deputy chief executive of Barnardo's, Jane Stacey, who has called
for a "significant culture change" in the Church.
The two "most worrying" themes she identified, she says in the
report, were the weakness of accountability structures and a lack
of support for ministers. Among the recommendations is "structured
supervision for ministers".
The culture of the Church is made unsafe, the report says, "not
only by the actions of the perpetrators, but also by the subsequent
actions of those in authority or in colleague relationships, who
have failed to respond in a way that recognises the reality of the
abuse that has taken place. . . Many within the Church have
difficulty reconciling the theology of forgiveness and redemption
The highlighted cases include reference to a senior minister who
was "highly resistant to cooperating with the statutory agencies"
after a youth officer and local preacher was charged with the
molestation of two boys.
The Church of England's lead bishop on safeguarding, the Bishop
of Durham, the Rt Revd Paul Butler, welcomed the new report. "We
will want to see if there are further lessons for us to learn from
the Methodist Church review," he said. "We recognise that we still
have a long way to go, but remain committed to ensuring that the
Church is safe for all."
Ms Lawrence suggested on the Sunday programme that the
Church of England had fallen behind the progress made by the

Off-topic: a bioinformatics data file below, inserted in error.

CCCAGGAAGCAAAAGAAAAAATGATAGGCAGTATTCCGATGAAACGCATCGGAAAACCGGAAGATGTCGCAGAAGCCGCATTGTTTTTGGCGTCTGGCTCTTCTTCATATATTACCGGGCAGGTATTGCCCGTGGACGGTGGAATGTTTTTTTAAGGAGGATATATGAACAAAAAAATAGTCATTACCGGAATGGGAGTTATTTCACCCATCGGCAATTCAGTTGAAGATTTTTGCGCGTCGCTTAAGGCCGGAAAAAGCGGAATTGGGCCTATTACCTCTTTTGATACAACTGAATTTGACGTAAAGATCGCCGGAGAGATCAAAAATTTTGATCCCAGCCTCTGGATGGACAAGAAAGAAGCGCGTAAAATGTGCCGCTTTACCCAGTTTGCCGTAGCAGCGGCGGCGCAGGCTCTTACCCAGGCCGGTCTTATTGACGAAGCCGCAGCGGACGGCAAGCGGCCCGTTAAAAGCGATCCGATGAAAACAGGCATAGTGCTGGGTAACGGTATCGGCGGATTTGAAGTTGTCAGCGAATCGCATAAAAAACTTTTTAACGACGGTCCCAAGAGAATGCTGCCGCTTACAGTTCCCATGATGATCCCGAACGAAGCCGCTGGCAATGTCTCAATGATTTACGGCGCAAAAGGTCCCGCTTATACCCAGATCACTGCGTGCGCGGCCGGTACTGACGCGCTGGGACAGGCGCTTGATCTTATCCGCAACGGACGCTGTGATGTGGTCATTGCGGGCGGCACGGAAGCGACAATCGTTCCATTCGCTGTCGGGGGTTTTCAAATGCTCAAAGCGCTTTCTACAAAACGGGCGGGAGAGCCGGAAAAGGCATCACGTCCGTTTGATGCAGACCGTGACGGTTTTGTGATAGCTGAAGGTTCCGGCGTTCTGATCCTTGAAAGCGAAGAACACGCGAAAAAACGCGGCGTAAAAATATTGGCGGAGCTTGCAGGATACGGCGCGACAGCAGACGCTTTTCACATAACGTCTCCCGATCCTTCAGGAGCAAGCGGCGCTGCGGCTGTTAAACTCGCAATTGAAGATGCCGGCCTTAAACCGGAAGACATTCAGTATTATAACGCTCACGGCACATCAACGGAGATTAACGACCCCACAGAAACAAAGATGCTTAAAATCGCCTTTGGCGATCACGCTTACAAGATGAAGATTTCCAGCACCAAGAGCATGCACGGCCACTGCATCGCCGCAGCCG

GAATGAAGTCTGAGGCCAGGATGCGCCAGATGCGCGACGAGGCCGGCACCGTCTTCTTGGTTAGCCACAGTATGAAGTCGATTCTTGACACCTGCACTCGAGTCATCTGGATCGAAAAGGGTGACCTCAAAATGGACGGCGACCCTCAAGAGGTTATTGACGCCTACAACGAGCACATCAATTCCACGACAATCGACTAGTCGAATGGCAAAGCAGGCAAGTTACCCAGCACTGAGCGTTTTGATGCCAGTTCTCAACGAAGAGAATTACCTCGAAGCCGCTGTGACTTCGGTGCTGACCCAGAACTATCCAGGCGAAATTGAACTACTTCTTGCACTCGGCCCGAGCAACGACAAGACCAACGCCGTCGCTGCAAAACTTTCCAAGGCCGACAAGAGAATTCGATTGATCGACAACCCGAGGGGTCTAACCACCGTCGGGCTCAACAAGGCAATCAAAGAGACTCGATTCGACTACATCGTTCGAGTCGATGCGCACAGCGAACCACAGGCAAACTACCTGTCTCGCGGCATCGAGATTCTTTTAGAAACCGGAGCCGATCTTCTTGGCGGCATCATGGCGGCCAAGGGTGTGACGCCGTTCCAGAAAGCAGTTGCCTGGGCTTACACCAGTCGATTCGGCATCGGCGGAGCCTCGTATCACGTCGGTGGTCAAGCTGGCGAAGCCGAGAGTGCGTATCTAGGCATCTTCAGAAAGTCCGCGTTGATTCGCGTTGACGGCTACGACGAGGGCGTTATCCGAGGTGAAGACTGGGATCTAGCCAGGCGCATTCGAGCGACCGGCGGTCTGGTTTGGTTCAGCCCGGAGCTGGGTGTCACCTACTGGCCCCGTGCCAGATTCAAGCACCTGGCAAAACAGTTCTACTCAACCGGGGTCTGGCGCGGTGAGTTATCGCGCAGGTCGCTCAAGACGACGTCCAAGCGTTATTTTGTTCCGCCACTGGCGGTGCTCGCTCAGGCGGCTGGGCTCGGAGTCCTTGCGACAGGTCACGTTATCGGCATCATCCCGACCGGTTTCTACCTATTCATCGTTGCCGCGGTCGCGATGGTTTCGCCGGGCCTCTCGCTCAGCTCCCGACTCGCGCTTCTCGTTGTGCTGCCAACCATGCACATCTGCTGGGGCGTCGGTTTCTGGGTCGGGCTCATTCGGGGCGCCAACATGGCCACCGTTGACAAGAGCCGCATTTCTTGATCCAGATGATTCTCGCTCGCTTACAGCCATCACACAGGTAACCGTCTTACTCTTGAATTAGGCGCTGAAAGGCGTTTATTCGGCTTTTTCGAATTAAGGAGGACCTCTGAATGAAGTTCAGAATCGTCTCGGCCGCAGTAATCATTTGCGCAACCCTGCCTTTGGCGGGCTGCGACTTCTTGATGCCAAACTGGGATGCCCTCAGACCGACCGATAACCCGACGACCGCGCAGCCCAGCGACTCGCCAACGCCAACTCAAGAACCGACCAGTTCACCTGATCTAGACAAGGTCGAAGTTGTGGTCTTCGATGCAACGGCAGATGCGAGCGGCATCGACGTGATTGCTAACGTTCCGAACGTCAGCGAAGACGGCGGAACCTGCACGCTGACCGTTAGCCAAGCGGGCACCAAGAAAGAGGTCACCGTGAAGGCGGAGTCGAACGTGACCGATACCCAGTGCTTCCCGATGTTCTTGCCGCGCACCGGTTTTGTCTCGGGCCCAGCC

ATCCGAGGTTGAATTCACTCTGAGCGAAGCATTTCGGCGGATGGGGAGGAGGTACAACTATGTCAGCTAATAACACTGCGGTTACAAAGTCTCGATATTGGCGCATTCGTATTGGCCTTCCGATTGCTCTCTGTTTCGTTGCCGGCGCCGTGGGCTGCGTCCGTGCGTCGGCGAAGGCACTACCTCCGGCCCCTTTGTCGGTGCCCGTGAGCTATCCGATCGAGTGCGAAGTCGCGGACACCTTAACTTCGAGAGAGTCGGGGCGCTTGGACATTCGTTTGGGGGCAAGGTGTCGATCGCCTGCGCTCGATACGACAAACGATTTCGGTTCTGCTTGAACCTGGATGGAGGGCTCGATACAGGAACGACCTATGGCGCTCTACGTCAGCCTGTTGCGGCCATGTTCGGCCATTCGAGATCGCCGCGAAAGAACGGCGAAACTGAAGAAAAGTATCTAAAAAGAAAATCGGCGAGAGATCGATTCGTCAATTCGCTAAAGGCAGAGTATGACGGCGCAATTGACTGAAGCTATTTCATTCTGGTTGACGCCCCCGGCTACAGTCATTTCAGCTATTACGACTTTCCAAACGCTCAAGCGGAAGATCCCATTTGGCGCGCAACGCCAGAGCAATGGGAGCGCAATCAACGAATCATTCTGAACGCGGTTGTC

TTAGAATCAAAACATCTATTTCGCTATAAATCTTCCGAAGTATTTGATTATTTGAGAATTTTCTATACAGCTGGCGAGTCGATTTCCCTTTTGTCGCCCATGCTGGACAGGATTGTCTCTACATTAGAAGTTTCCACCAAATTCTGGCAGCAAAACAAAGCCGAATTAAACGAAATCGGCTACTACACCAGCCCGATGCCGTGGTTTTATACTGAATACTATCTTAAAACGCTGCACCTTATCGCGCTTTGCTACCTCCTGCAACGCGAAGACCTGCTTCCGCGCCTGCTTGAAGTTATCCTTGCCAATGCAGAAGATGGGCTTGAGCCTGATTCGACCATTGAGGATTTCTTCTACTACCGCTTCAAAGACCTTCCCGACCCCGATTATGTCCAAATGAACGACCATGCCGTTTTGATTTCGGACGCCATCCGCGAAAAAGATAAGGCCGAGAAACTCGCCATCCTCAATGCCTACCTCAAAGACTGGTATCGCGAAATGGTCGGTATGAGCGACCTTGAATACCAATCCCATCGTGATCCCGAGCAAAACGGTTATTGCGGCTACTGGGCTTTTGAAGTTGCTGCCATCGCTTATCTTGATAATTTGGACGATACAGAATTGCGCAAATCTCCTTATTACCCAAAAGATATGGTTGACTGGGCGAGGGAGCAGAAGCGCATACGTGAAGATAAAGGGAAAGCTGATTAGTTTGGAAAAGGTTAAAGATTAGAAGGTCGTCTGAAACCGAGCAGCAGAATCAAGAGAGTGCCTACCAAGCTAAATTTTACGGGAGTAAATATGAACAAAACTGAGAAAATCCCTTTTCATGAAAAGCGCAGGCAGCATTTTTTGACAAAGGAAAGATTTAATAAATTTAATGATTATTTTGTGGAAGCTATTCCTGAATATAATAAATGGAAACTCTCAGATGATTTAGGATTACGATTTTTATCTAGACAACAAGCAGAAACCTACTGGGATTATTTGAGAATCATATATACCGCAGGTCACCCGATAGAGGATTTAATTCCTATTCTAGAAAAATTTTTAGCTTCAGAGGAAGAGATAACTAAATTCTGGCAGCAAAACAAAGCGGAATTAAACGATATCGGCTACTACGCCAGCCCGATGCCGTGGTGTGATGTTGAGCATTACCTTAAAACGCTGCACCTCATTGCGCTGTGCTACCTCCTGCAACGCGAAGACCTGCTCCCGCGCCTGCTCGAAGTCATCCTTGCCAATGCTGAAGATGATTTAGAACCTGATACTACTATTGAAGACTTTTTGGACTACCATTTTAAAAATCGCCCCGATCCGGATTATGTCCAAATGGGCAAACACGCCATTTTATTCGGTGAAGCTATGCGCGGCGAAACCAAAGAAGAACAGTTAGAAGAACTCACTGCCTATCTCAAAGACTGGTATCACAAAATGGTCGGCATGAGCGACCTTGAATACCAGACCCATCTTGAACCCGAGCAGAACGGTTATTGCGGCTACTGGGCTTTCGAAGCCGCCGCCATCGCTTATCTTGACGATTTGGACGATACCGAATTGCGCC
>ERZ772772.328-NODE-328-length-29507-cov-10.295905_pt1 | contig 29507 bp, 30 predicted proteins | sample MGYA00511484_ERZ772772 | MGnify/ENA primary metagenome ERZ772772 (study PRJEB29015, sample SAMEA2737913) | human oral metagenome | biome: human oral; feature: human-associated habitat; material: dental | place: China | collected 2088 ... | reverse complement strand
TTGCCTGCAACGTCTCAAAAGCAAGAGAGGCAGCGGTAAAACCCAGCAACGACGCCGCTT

Methodists. "I don't think they are listening as closely as the
Methodist Church has," she said. "We have constantly said that the
Clergy Discipline Measure and their processes for engaging with
these cases is nowhere near adequate enough to understand what
needs to change in order to protect children and the
"I think they are a very big institution; they are an
established institution; they hold great power right to the top of
our country, and I think that's going to be much harder to engage
with in a way that would bring about fundamental change.
"I think the Methodist Church is on a better road because of the
nature of its very institution: it enables people to listen much
better than these bigger institutions. Unless they [the C of E] can
listen right down to the depths of what has happened to the
survivors and what they know and their wisdom, they will not be
able to change in the way that I believe the Methodist Church
Ms Stacey praised the Methodists' review as a "courageous act".
She warned, however: "There are undoubtedly cases that have not
been reported," and encouraged survivors to come forward.
The Methodist Church encourages survivors and victims, and those
with any information to contact its safeguarding team: email@example.com.
They will be listened to, and support will be offered, it says.